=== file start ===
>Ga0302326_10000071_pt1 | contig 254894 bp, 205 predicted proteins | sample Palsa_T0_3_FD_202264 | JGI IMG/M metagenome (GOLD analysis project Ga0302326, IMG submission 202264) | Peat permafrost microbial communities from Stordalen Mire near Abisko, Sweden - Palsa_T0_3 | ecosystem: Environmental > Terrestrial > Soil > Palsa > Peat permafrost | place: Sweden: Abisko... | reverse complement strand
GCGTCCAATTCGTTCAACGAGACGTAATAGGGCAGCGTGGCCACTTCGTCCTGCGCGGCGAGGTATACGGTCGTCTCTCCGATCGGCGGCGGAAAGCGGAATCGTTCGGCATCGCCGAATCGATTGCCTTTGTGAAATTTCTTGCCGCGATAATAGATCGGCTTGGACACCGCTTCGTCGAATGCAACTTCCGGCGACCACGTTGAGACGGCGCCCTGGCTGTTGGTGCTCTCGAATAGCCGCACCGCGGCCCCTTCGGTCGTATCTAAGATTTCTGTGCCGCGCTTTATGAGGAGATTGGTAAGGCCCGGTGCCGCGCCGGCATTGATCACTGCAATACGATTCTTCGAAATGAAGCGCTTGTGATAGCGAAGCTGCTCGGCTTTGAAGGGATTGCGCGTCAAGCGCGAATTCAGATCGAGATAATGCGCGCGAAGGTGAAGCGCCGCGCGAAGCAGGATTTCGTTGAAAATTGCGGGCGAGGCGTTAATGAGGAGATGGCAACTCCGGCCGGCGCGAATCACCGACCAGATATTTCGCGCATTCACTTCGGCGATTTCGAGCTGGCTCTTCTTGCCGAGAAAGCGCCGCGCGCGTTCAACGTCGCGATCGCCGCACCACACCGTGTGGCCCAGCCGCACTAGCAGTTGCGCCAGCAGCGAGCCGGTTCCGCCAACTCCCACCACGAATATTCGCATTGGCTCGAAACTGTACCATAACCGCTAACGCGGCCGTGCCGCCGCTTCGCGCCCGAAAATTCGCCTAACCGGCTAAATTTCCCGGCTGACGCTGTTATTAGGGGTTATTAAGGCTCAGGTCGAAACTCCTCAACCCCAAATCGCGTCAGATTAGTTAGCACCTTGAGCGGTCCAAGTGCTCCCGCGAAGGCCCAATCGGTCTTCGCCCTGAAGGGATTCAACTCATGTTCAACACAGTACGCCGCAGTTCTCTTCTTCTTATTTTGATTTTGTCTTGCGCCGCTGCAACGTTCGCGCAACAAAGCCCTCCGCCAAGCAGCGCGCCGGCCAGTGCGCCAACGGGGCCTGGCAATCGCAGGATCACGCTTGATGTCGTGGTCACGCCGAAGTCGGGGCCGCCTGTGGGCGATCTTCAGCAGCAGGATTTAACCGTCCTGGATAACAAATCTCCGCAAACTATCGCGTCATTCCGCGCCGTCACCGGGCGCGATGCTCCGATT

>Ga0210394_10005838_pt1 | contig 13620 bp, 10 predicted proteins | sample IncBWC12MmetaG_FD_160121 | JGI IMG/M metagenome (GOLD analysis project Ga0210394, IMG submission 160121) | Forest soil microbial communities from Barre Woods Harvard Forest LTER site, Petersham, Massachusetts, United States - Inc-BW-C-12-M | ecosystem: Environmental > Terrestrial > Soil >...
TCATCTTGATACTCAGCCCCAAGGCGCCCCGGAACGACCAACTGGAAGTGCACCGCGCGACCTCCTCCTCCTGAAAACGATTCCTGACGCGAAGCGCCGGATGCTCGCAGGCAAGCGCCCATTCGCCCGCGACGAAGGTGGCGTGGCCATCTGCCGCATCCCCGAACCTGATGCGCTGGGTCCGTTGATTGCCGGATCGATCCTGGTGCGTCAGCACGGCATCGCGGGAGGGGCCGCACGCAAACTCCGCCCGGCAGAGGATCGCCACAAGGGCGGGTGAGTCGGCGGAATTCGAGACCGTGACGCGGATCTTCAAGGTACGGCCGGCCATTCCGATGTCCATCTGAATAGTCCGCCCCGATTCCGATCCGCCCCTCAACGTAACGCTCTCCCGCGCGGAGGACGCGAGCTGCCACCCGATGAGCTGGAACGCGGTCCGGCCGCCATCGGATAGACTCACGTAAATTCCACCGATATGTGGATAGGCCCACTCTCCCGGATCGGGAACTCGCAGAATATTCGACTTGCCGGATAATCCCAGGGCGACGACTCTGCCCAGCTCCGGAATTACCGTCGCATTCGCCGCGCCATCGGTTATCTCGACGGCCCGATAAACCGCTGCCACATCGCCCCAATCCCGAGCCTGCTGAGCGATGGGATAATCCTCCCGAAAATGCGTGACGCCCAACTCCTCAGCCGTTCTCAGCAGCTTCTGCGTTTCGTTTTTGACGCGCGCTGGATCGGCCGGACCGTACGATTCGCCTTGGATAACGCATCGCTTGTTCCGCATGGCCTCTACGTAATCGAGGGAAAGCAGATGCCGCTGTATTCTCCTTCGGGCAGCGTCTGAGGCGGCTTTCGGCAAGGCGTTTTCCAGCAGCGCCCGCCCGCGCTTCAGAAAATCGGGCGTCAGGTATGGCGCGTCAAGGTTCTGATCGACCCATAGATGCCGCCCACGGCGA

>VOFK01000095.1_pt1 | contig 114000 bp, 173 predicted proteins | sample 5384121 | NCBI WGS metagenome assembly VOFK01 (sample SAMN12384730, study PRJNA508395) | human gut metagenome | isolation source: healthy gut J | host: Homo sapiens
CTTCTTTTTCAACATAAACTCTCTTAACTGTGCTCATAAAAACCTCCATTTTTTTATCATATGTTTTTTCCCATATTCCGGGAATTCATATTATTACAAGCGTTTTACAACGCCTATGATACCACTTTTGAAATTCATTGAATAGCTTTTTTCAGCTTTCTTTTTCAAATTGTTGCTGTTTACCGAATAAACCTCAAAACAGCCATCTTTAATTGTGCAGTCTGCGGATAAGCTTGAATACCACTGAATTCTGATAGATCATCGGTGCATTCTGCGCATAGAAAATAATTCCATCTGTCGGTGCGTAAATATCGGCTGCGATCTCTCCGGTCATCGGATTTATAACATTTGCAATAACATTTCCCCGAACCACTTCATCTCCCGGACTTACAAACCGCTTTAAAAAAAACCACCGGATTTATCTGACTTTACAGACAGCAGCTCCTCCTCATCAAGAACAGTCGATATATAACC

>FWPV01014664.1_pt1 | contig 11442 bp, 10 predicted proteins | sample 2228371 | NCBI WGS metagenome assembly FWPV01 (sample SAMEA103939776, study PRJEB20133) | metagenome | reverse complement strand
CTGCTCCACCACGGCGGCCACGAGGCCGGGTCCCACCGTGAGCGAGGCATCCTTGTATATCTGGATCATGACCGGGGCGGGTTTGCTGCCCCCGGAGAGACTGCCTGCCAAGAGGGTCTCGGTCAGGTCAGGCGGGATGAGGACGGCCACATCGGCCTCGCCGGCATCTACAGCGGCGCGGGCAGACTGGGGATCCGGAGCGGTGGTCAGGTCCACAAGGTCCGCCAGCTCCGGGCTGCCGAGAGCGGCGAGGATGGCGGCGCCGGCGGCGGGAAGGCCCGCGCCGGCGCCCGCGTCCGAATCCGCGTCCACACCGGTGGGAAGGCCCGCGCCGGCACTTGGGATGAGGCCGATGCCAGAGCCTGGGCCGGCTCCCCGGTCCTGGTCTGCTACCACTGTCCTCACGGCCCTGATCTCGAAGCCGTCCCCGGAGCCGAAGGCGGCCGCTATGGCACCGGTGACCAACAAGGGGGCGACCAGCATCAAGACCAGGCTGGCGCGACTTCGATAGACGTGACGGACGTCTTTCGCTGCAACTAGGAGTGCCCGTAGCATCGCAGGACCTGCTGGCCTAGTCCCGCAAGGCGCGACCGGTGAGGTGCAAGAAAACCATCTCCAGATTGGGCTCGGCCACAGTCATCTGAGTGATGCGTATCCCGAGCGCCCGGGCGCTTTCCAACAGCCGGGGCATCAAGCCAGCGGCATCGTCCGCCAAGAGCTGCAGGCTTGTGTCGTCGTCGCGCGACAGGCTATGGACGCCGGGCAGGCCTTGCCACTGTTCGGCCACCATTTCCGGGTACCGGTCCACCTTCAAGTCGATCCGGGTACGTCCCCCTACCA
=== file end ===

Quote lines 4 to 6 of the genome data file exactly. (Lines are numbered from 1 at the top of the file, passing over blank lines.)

TCATCTTGATACTCAGCCCCAAGGCGCCCCGGAACGACCAACTGGAAGTGCACCGCGCGACCTCCTCCTCCTGAAAACGATTCCTGACGCGAAGCGCCGGATGCTCGCAGGCAAGCGCCCATTCGCCCGCGACGAAGGTGGCGTGGCCATCTGCCGCATCCCCGAACCTGATGCGCTGGGTCCGTTGATTGCCGGATCGATCCTGGTGCGTCAGCACGGCATCGCGGGAGGGGCCGCACGCAAACTCCGCCCGGCAGAGGATCGCCACAAGGGCGGGTGAGTCGGCGGAATTCGAGACCGTGACGCGGATCTTCAAGGTACGGCCGGCCATTCCGATGTCCATCTGAATAGTCCGCCCCGATTCCGATCCGCCCCTCAACGTAACGCTCTCCCGCGCGGAGGACGCGAGCTGCCACCCGATGAGCTGGAACGCGGTCCGGCCGCCATCGGATAGACTCACGTAAATTCCACCGATATGTGGATAGGCCCACTCTCCCGGATCGGGAACTCGCAGAATATTCGACTTGCCGGATAATCCCAGGGCGACGACTCTGCCCAGCTCCGGAATTACCGTCGCATTCGCCGCGCCATCGGTTATCTCGACGGCCCGATAAACCGCTGCCACATCGCCCCAATCCCGAGCCTGCTGAGCGATGGGATAATCCTCCCGAAAATGCGTGACGCCCAACTCCTCAGCCGTTCTCAGCAGCTTCTGCGTTTCGTTTTTGACGCGCGCTGGATCGGCCGGACCGTACGATTCGCCTTGGATAACGCATCGCTTGTTCCGCATGGCCTCTACGTAATCGAGGGAAAGCAGATGCCGCTGTATTCTCCTTCGGGCAGCGTCTGAGGCGGCTTTCGGCAAGGCGTTTTCCAGCAGCGCCCGCCCGCGCTTCAGAAAATCGGGCGTCAGGTATGGCGCGTCAAGGTTCTGATCGACCCATAGATGCCGCCCACGGCGA

>VOFK01000095.1_pt1 | contig 114000 bp, 173 predicted proteins | sample 5384121 | NCBI WGS metagenome assembly VOFK01 (sample SAMN12384730, study PRJNA508395) | human gut metagenome | isolation source: healthy gut J | host: Homo sapiens
CTTCTTTTTCAACATAAACTCTCTTAACTGTGCTCATAAAAACCTCCATTTTTTTATCATATGTTTTTTCCCATATTCCGGGAATTCATATTATTACAAGCGTTTTACAACGCCTATGATACCACTTTTGAAATTCATTGAATAGCTTTTTTCAGCTTTCTTTTTCAAATTGTTGCTGTTTACCGAATAAACCTCAAAACAGCCATCTTTAATTGTGCAGTCTGCGGATAAGCTTGAATACCACTGAATTCTGATAGATCATCGGTGCATTCTGCGCATAGAAAATAATTCCATCTGTCGGTGCGTAAATATCGGCTGCGATCTCTCCGGTCATCGGATTTATAACATTTGCAATAACATTTCCCCGAACCACTTCATCTCCCGGACTTACAAACCGCTTTAAAAAAAACCACCGGATTTATCTGACTTTACAGACAGCAGCTCCTCCTCATCAAGAACAGTCGATATATAACC